Rating – 5 stars
I had read and heard a lot of praise for The Virgin Suicides but in no way was I prepared for what was to come when I finally picked it up.
Dealing with the horrific issue of suicide pact, Jeffrey Eugenides writes about the lives of five teenaged sisters of the Lisbon family – Cecilia, Bonnie, Mary,Therese and Lux.Daughters of a father who is a teacher and a mother who is a homemaker, they appear to be like other ordinary teenagers. But they make an impact on a quiet suburban neighborhood which leaves an impression on the lives of those around them along with so many questions and regrets.
Narrated from the point of views of various characters, whose voyeuristic ways keep a track of the sisters lives on a daily basis, the book showcases how people can sometimes look but not ‘SEE’ what’s before their eyes.
The boys, who act as narrators throughout the book recall how they would see girls in a sexual light, would communicate with them using songs and torch lights and in doing so paints a horrific picture of mute spectators who could have averted the gruesome event if only they had looked beyond the obvious. Suffocated by the dictatorial rules and upbringing of their strict mother and ignored by their uncaring father, the girls in the ultimate act of rebellion commit the mass suicides.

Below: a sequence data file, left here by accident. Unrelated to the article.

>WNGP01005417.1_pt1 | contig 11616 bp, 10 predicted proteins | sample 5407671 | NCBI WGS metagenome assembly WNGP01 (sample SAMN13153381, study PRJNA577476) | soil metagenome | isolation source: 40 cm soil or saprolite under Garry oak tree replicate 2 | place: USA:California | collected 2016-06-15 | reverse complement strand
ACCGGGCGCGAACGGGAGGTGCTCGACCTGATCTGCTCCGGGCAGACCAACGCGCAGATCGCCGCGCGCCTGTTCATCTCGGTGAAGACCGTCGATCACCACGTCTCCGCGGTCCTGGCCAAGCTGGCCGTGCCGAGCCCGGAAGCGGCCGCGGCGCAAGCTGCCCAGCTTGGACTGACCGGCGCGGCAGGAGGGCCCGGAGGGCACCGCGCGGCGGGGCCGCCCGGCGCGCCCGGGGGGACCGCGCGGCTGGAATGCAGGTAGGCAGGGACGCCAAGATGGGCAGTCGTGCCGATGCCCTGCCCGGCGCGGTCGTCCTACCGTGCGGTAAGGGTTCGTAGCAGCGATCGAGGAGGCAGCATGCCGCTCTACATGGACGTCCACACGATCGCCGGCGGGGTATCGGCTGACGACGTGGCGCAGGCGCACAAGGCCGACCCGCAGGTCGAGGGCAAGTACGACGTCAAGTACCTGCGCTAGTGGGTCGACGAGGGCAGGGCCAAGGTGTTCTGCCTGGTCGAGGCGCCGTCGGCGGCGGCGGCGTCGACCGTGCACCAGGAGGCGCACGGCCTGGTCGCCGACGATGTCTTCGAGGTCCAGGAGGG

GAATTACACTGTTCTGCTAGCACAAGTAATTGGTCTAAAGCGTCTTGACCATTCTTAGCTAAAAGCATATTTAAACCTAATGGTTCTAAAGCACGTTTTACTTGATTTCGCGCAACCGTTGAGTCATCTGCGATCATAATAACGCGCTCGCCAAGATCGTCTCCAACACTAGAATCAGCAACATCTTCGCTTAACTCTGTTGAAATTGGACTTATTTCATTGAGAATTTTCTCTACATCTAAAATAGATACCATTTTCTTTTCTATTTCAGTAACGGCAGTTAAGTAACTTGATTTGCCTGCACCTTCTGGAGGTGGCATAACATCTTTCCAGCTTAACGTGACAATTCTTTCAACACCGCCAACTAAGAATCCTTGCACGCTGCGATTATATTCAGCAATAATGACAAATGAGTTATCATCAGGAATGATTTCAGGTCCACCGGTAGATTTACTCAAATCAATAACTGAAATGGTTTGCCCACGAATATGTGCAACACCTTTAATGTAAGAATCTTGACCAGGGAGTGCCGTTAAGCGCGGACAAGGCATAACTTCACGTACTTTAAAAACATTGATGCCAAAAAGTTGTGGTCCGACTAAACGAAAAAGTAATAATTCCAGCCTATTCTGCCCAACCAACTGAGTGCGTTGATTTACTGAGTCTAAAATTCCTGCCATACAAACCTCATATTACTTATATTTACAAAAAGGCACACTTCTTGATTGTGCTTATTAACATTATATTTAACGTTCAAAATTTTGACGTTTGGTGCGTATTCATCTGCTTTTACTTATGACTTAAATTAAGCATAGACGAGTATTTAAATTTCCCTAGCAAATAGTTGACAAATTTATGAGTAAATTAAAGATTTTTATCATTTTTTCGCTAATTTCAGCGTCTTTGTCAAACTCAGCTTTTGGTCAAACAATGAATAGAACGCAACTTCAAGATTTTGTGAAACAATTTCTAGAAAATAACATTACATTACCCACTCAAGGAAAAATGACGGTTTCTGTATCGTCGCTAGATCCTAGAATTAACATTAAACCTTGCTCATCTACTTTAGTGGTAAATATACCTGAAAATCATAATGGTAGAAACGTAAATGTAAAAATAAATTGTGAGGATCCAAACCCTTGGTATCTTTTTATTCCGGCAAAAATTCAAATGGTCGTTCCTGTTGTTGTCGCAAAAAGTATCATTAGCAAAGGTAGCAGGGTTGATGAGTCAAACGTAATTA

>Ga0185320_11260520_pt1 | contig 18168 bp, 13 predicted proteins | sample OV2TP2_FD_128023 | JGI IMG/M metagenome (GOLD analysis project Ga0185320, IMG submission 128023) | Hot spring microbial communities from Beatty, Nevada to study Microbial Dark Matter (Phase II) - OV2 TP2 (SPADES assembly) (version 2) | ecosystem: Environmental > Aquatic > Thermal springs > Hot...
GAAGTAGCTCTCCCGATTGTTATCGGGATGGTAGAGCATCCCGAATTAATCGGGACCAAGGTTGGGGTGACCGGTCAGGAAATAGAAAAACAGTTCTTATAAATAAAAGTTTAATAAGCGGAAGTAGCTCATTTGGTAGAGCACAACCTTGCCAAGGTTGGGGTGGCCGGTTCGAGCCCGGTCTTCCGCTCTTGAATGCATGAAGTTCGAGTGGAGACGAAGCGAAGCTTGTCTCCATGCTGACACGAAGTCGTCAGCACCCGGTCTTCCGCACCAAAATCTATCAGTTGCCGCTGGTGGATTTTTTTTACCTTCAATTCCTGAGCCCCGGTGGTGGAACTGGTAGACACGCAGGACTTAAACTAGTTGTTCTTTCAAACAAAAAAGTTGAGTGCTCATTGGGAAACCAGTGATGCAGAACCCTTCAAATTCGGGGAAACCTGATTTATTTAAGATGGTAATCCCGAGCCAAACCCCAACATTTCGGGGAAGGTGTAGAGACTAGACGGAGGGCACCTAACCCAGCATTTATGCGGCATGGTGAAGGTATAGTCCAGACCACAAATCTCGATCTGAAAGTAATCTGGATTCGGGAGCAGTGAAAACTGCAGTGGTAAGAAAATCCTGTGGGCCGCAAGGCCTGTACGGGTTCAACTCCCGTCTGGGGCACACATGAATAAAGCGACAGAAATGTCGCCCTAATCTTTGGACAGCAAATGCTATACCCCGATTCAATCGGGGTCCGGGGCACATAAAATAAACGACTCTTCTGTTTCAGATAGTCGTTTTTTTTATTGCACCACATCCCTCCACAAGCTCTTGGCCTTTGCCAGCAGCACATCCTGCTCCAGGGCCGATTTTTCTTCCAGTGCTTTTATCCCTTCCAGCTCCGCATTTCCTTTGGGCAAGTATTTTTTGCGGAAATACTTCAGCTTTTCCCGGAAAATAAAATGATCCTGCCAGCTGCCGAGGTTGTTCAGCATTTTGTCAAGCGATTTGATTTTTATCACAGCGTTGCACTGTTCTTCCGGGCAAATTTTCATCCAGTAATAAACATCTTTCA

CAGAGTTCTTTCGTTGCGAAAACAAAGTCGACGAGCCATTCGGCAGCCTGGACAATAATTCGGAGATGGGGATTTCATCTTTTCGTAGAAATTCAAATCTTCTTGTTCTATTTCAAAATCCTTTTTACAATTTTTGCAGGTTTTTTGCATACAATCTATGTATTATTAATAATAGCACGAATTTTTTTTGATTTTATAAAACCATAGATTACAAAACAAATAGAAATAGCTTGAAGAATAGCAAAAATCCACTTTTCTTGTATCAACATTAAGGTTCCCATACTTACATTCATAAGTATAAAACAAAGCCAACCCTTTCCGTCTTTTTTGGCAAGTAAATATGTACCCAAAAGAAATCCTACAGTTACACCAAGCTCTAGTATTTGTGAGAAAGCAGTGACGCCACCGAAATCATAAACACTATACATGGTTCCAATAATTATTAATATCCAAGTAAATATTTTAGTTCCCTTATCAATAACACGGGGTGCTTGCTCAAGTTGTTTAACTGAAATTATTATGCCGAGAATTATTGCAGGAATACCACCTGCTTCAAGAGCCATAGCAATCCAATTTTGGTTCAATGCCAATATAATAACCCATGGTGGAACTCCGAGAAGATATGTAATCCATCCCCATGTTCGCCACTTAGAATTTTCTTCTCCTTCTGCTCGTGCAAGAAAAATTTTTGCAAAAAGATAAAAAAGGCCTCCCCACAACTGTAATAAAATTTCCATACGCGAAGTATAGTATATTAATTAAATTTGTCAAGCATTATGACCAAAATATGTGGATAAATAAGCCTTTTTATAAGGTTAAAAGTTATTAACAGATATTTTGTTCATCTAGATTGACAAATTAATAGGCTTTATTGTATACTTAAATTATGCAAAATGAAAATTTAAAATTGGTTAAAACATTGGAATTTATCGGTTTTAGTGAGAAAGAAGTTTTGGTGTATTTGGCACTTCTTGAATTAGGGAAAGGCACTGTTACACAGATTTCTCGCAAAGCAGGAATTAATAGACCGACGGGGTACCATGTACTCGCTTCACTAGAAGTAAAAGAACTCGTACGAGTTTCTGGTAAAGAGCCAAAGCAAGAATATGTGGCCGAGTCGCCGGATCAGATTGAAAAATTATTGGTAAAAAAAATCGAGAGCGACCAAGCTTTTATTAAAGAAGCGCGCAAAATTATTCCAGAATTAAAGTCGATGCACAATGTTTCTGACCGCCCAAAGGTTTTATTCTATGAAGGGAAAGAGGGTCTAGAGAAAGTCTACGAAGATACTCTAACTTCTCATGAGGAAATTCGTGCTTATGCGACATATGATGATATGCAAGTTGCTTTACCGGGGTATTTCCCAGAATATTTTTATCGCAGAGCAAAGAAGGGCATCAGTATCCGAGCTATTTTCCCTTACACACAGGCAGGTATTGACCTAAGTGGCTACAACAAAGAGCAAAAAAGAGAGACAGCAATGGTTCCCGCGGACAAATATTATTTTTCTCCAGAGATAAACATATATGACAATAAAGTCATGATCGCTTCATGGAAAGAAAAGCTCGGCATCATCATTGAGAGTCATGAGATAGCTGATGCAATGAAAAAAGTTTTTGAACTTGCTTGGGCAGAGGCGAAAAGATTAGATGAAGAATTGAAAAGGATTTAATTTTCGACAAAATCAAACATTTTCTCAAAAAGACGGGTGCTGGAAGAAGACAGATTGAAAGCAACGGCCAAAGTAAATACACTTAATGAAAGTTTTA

The use of ‘we’ and ‘us’ throughout the book as the boys describe the events that ultimately end up with the death of the girls is so chillingly creepy that reading the narrative I got goosebumps. And the ultimate blow comes when the reader realizes the narrators are now middle-aged men with sagging bellies and balding heads, looking back with regret and remorse which they cannot openly admit in regards to the death of the sisters.
This was the first time I picked up a work by Mr.Eugenides and was simply blown away. Death itself is a depressing thing and to write about it in a way which engages the reader is no small feat, but when the said death happens to be via a suicide pact it is a testament to the talent of the author that the reader cannot put it down until the last page of the book has been read and can still be left wanting for more.